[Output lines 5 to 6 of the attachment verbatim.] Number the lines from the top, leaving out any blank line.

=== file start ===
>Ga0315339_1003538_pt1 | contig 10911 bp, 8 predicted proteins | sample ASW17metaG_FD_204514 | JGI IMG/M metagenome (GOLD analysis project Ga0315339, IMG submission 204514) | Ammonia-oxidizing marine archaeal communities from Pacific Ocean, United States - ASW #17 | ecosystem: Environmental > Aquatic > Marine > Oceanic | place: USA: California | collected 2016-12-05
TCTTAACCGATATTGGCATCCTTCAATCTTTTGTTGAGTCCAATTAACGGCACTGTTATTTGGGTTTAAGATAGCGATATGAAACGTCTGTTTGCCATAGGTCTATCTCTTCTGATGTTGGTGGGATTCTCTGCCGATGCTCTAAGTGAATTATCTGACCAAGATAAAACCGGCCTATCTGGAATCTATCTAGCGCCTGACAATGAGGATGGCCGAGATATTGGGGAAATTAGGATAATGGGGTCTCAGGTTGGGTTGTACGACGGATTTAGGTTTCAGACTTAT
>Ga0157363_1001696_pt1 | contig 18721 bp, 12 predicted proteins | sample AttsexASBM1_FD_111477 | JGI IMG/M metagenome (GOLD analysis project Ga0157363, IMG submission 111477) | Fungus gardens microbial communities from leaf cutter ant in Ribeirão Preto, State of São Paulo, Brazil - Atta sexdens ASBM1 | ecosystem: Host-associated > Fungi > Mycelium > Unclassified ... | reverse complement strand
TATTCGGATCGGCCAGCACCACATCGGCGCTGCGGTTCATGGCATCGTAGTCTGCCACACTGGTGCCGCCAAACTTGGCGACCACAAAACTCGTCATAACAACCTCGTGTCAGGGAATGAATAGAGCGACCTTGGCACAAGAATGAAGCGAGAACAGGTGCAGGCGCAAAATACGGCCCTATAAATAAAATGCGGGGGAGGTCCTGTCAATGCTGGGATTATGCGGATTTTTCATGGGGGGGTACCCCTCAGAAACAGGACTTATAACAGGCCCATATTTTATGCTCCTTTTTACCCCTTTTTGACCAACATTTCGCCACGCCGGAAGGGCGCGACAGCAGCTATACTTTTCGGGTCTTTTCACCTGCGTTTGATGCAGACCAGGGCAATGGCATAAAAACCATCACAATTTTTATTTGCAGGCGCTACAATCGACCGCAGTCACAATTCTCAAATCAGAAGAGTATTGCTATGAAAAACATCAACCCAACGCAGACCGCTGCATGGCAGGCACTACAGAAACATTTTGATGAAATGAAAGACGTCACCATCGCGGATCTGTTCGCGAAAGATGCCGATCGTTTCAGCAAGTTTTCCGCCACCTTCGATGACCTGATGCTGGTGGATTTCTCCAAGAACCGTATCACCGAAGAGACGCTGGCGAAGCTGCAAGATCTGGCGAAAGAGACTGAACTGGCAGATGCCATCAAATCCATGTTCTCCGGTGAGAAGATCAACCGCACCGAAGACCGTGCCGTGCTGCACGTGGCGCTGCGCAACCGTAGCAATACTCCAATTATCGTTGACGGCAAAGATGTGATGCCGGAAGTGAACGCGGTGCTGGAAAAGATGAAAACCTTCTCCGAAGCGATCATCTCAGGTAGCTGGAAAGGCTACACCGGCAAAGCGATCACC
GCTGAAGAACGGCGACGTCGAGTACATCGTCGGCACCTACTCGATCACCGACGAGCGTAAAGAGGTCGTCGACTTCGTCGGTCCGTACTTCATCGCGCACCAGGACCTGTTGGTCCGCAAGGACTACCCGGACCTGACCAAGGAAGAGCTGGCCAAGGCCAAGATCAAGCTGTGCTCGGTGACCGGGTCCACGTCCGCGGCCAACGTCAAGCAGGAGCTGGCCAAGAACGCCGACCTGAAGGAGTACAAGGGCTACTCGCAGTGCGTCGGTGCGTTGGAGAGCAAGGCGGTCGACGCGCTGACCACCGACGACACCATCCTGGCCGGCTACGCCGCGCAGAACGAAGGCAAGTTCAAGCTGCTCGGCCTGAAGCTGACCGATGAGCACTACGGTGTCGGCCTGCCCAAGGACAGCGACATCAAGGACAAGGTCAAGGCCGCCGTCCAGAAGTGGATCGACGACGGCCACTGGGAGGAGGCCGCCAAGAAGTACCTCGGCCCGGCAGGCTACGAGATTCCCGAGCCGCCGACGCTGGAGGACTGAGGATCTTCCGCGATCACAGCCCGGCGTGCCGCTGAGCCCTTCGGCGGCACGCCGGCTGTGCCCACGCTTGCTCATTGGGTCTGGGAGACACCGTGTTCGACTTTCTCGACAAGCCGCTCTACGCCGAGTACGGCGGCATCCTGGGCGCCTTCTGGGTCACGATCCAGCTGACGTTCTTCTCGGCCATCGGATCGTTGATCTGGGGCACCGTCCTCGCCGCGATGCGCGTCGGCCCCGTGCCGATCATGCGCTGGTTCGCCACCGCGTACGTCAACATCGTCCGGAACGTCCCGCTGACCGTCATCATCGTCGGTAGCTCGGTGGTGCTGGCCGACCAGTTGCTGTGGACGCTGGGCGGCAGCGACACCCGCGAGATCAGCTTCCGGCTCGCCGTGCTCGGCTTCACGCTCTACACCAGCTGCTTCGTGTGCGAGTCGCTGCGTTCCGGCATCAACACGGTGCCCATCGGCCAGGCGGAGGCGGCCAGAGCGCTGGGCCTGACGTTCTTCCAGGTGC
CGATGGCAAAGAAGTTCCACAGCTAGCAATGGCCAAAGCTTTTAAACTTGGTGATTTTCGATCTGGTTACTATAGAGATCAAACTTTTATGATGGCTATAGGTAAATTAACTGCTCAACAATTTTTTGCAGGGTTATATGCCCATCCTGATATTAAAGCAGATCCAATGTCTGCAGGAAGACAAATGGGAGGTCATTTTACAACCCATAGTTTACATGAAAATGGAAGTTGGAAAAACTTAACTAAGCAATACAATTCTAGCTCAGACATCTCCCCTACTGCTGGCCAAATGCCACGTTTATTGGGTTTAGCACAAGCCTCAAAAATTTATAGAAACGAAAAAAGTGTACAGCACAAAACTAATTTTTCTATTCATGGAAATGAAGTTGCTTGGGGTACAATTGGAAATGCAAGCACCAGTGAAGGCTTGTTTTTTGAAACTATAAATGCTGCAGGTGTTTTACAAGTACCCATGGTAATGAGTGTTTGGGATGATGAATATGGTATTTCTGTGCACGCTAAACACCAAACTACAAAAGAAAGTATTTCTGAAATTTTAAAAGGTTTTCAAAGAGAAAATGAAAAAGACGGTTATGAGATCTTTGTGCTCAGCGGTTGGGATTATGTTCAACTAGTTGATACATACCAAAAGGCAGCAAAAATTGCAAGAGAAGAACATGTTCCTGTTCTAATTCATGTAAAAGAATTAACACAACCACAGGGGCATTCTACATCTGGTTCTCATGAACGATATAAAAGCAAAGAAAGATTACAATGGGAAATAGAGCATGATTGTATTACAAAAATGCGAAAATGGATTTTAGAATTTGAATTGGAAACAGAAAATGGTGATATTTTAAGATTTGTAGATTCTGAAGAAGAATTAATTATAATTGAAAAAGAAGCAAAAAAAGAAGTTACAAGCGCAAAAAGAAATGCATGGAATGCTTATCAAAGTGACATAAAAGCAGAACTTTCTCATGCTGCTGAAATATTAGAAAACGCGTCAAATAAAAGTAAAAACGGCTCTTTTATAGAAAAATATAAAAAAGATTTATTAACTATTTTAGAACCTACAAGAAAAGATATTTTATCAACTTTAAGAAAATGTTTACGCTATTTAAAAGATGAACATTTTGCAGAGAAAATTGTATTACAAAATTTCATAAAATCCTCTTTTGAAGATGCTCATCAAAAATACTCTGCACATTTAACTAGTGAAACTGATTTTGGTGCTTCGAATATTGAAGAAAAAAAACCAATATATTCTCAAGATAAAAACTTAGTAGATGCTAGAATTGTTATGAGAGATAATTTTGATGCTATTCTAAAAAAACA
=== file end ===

GCTGAAGAACGGCGACGTCGAGTACATCGTCGGCACCTACTCGATCACCGACGAGCGTAAAGAGGTCGTCGACTTCGTCGGTCCGTACTTCATCGCGCACCAGGACCTGTTGGTCCGCAAGGACTACCCGGACCTGACCAAGGAAGAGCTGGCCAAGGCCAAGATCAAGCTGTGCTCGGTGACCGGGTCCACGTCCGCGGCCAACGTCAAGCAGGAGCTGGCCAAGAACGCCGACCTGAAGGAGTACAAGGGCTACTCGCAGTGCGTCGGTGCGTTGGAGAGCAAGGCGGTCGACGCGCTGACCACCGACGACACCATCCTGGCCGGCTACGCCGCGCAGAACGAAGGCAAGTTCAAGCTGCTCGGCCTGAAGCTGACCGATGAGCACTACGGTGTCGGCCTGCCCAAGGACAGCGACATCAAGGACAAGGTCAAGGCCGCCGTCCAGAAGTGGATCGACGACGGCCACTGGGAGGAGGCCGCCAAGAAGTACCTCGGCCCGGCAGGCTACGAGATTCCCGAGCCGCCGACGCTGGAGGACTGAGGATCTTCCGCGATCACAGCCCGGCGTGCCGCTGAGCCCTTCGGCGGCACGCCGGCTGTGCCCACGCTTGCTCATTGGGTCTGGGAGACACCGTGTTCGACTTTCTCGACAAGCCGCTCTACGCCGAGTACGGCGGCATCCTGGGCGCCTTCTGGGTCACGATCCAGCTGACGTTCTTCTCGGCCATCGGATCGTTGATCTGGGGCACCGTCCTCGCCGCGATGCGCGTCGGCCCCGTGCCGATCATGCGCTGGTTCGCCACCGCGTACGTCAACATCGTCCGGAACGTCCCGCTGACCGTCATCATCGTCGGTAGCTCGGTGGTGCTGGCCGACCAGTTGCTGTGGACGCTGGGCGGCAGCGACACCCGCGAGATCAGCTTCCGGCTCGCCGTGCTCGGCTTCACGCTCTACACCAGCTGCTTCGTGTGCGAGTCGCTGCGTTCCGGCATCAACACGGTGCCCATCGGCCAGGCGGAGGCGGCCAGAGCGCTGGGCCTGACGTTCTTCCAGGTGC
CGATGGCAAAGAAGTTCCACAGCTAGCAATGGCCAAAGCTTTTAAACTTGGTGATTTTCGATCTGGTTACTATAGAGATCAAACTTTTATGATGGCTATAGGTAAATTAACTGCTCAACAATTTTTTGCAGGGTTATATGCCCATCCTGATATTAAAGCAGATCCAATGTCTGCAGGAAGACAAATGGGAGGTCATTTTACAACCCATAGTTTACATGAAAATGGAAGTTGGAAAAACTTAACTAAGCAATACAATTCTAGCTCAGACATCTCCCCTACTGCTGGCCAAATGCCACGTTTATTGGGTTTAGCACAAGCCTCAAAAATTTATAGAAACGAAAAAAGTGTACAGCACAAAACTAATTTTTCTATTCATGGAAATGAAGTTGCTTGGGGTACAATTGGAAATGCAAGCACCAGTGAAGGCTTGTTTTTTGAAACTATAAATGCTGCAGGTGTTTTACAAGTACCCATGGTAATGAGTGTTTGGGATGATGAATATGGTATTTCTGTGCACGCTAAACACCAAACTACAAAAGAAAGTATTTCTGAAATTTTAAAAGGTTTTCAAAGAGAAAATGAAAAAGACGGTTATGAGATCTTTGTGCTCAGCGGTTGGGATTATGTTCAACTAGTTGATACATACCAAAAGGCAGCAAAAATTGCAAGAGAAGAACATGTTCCTGTTCTAATTCATGTAAAAGAATTAACACAACCACAGGGGCATTCTACATCTGGTTCTCATGAACGATATAAAAGCAAAGAAAGATTACAATGGGAAATAGAGCATGATTGTATTACAAAAATGCGAAAATGGATTTTAGAATTTGAATTGGAAACAGAAAATGGTGATATTTTAAGATTTGTAGATTCTGAAGAAGAATTAATTATAATTGAAAAAGAAGCAAAAAAAGAAGTTACAAGCGCAAAAAGAAATGCATGGAATGCTTATCAAAGTGACATAAAAGCAGAACTTTCTCATGCTGCTGAAATATTAGAAAACGCGTCAAATAAAAGTAAAAACGGCTCTTTTATAGAAAAATATAAAAAAGATTTATTAACTATTTTAGAACCTACAAGAAAAGATATTTTATCAACTTTAAGAAAATGTTTACGCTATTTAAAAGATGAACATTTTGCAGAGAAAATTGTATTACAAAATTTCATAAAATCCTCTTTTGAAGATGCTCATCAAAAATACTCTGCACATTTAACTAGTGAAACTGATTTTGGTGCTTCGAATATTGAAGAAAAAAAACCAATATATTCTCAAGATAAAAACTTAGTAGATGCTAGAATTGTTATGAGAGATAATTTTGATGCTATTCTAAAAAAACA